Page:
The leading GOP contenders skipped last night's Morgan State debate focusing on the African-American community. A number of explanations were bandied about -- it is the end of the fundraising cycle where finance events get top priority, limiting the subject matter to issues affecting African Americans was thought to be unfavorable ground for Republicans, and moderator Tavis Smiley is generally viewed as unsympathetic to conservatives, having written a book entitled Hard Left: Straight Talk About the Wrongs of the Right. However, some commentators and potential candidate Newt Gingrich thought the decision unwise for a party that has great difficulty getting support from minority voters.
But there is a broader issue and campaign phenomenon at work than just this debate. The GOP candidates don't just avoid Tavis Smiley. With the exception of the omnipresent John McCain and Mike Huckabee (who never met a talk show host he didn't like), the presidential contenders do not frequent the Sunday talk shows, go on network news or subject themselves to interrogation by CNN or MSNBC reporters outside the few debates they have done.
This is a mistake. Simply put, GOP candidates are ignoring Willie Sutton's advice. Sutton of course was the prolific bank robber who was said to have replied "that's where the money is" when asked why he robbed banks. Likewise, the GOP contenders would be wise to go where the voters are, especially voters they are losing.
The latest Gallup poll painted a dismal picture. Gallup pollsters explained: "Between 2002 and today, the percentage of Americans with a favorable view of the Republican Party fell from 54.7% to 38.7% -- a 16-percentage point decline. (This was after a sharp rise in Republican Party ratings between 2001 and 2002 following the 9/11 terrorist attacks.) Over the same period, the Democrats' average favorable rating barely changed, falling by 1 percentage point (from 54.0% to 53.0%)." That's not all: 54% of those polled now think Democrats will do a better job keeping us prosperous compared to only 34% who favor Republicans. On national security, a longtime winning issue for Republicans, Democrats are favored 47-42%.
These figures should also be viewed in the context of the 2006 election in which independent voters voted approximately 2-to-1 in favor of Democrats in elections for governors, senators and congressmen. This occurred even in formerly red states like Ohio where the Democratic candidates for governor and senator swept the independent vote. In short, the GOP is losing popularity and is no longer viewed by most Americans as the party of fiscal sanity and strong defense.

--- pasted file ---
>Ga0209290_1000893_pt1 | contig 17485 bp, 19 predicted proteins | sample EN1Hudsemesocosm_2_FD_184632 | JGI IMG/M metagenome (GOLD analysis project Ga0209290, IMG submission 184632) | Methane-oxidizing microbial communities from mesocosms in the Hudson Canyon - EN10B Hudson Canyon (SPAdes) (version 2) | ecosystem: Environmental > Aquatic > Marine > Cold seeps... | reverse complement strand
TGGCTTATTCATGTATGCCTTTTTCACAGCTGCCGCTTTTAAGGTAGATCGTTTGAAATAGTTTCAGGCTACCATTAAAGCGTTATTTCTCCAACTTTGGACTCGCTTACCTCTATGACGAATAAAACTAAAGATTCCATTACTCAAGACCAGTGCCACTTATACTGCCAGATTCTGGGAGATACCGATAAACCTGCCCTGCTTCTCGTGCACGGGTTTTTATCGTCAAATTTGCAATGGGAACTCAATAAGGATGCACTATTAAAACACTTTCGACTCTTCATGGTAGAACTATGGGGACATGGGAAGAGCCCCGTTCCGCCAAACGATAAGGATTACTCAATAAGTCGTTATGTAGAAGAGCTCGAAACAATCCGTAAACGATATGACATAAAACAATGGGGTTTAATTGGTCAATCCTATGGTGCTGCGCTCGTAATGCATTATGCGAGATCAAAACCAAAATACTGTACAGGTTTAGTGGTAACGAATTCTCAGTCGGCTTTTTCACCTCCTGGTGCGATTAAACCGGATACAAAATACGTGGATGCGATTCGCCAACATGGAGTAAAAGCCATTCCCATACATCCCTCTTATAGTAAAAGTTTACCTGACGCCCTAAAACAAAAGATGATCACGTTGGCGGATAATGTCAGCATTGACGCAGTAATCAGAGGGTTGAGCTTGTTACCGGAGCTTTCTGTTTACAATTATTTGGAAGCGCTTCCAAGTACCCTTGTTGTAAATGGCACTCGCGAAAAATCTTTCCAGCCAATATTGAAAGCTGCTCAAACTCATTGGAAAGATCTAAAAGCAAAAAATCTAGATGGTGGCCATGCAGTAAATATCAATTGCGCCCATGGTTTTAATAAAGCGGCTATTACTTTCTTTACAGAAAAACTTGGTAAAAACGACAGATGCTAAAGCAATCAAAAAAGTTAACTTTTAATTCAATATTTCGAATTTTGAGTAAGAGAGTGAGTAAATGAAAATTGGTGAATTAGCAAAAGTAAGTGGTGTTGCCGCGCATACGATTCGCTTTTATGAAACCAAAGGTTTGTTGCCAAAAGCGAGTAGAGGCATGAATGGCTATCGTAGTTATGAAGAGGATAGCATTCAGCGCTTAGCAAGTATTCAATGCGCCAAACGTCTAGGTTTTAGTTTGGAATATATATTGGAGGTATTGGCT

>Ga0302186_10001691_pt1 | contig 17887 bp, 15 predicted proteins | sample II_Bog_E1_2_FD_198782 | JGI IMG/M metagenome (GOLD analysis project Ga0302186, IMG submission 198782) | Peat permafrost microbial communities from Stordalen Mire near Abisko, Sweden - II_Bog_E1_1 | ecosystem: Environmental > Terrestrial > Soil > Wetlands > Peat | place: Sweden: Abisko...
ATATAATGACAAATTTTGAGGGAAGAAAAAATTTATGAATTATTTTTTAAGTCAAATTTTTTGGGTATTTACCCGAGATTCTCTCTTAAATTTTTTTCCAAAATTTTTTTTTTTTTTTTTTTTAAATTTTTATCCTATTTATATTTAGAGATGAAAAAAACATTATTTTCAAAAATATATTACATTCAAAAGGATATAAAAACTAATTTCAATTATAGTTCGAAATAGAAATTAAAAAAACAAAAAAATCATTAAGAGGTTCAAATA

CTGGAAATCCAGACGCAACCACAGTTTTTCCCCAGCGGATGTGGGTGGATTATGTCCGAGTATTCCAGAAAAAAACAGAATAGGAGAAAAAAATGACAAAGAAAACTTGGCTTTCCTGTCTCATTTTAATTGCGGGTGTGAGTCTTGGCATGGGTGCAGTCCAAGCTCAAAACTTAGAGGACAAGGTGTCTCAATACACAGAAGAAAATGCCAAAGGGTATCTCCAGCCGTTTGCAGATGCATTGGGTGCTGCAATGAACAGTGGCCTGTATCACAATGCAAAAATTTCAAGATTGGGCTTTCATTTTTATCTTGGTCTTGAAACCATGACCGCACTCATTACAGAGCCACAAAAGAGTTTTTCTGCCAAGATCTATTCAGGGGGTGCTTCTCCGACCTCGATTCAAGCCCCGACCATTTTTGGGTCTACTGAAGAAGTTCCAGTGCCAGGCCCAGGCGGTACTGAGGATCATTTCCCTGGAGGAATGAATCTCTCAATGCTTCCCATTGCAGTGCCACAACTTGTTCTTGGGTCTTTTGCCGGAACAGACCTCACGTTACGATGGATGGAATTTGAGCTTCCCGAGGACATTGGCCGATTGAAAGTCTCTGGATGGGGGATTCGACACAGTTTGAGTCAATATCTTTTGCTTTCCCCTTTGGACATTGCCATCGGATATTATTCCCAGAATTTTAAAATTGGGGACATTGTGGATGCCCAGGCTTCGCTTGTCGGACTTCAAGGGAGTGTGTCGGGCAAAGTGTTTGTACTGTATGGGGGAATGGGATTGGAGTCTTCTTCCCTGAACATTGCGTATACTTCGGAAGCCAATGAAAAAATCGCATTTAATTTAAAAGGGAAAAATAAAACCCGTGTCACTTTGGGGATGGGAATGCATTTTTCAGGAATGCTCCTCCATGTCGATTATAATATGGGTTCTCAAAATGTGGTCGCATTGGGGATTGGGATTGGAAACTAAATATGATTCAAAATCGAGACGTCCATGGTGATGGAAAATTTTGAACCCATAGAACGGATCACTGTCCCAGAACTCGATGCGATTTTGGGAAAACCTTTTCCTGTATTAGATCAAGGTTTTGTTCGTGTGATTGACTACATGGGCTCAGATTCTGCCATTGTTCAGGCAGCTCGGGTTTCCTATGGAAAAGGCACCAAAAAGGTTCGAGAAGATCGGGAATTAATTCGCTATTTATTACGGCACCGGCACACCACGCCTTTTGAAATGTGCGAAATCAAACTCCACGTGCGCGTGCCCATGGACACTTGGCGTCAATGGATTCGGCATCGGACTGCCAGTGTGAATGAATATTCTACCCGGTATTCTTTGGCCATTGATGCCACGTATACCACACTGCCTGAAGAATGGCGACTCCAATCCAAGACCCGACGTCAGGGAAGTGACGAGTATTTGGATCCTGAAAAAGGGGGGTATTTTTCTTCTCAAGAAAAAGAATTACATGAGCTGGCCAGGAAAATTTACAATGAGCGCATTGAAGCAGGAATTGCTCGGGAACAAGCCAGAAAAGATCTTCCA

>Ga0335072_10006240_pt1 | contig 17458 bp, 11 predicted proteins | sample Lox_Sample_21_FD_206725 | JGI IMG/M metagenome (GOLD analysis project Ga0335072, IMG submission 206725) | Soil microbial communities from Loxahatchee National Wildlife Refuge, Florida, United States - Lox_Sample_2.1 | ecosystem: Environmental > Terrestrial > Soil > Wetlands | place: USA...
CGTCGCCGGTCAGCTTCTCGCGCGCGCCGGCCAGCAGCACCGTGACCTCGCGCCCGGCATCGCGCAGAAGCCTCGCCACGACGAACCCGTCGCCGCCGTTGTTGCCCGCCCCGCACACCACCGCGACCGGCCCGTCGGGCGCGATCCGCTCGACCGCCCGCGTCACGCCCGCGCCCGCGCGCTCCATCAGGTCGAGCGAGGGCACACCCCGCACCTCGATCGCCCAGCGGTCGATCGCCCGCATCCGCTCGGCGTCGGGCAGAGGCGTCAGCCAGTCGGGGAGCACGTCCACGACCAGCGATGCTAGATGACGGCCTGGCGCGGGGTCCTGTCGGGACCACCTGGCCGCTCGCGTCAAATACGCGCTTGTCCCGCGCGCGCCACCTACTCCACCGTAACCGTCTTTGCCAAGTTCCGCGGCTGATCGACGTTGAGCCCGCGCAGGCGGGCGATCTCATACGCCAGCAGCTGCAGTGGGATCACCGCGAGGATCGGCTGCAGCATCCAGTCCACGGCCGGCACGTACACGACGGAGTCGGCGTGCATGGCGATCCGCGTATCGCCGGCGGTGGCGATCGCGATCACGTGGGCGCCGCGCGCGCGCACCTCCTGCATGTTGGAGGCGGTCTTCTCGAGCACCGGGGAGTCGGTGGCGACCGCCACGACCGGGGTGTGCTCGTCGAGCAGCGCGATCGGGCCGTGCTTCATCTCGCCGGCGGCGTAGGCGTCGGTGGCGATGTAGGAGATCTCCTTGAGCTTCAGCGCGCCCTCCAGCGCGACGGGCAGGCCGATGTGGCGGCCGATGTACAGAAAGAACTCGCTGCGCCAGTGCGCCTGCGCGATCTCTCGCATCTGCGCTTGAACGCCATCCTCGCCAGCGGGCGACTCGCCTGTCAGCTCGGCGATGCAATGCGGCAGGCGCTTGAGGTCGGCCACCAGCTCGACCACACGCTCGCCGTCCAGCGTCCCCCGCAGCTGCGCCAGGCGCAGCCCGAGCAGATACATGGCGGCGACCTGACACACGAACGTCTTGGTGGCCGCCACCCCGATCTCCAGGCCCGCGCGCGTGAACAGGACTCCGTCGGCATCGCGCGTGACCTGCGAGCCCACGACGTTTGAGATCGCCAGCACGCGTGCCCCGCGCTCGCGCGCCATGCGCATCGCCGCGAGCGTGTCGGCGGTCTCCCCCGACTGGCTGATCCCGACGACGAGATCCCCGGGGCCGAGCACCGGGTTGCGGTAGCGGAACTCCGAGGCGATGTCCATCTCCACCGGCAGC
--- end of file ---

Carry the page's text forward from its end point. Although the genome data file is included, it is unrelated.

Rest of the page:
It is perhaps natural in such times to go into a defensive crouch and stick to the safe confines of Fox News and friendly talk radio hosts. Particularly in a heated primary it makes perfect sense to seek out venues which have large numbers of politically active conservative listeners and viewers. But over time it is limiting and self-defeating for several reasons.
First, GOP candidates need to recapture independents and convince moderate Democrats they offer an attractive platform, not the cartoon positions attributed to them by their Democratic opponents. Explaining why the Bush tax cuts are worth keeping whether you are "rich" or not is a worthwhile and essential exercise not only to getting elected but building support for the policies they advocate.
Second, it is good practice. Debate moderators in the general election and the Washington press corps are not renowned for their sympathetic take on Republicans and conservative policies. It is helpful to practice answering the loaded question and disarming the questioner -- as Rudy Giuliani did in the Iowa debate when he questioned the reporter's premise that higher taxes would bring in more revenue. If you don't practice in the primary. it makes the general election that much tougher.
Finally, Hillary Clinton this past weekend showed that it is not so difficult for a prepared and polished candidate to survive even the toughest inquisitor on Sunday morning, Tim Russert. Having done so she can claim that "they threw everything at me" but didn't draw blood. She reached a huge audience and showed she is calm and collected under fire.
Now, it is not a good idea to go into the lion's den unarmed or unprepared, but for candidates with solid debate skills, defined policies, and a decent sense of humor it doesn't pay to hide in the safe confines of the conservative media. For individual candidates, the benefits of venturing out into the MSM world can be considerable. And if the GOP is going to start gaining back ground, showing their faces is one way they'll begin to convince the American people that they do not deserve to be banished to the political wilderness.
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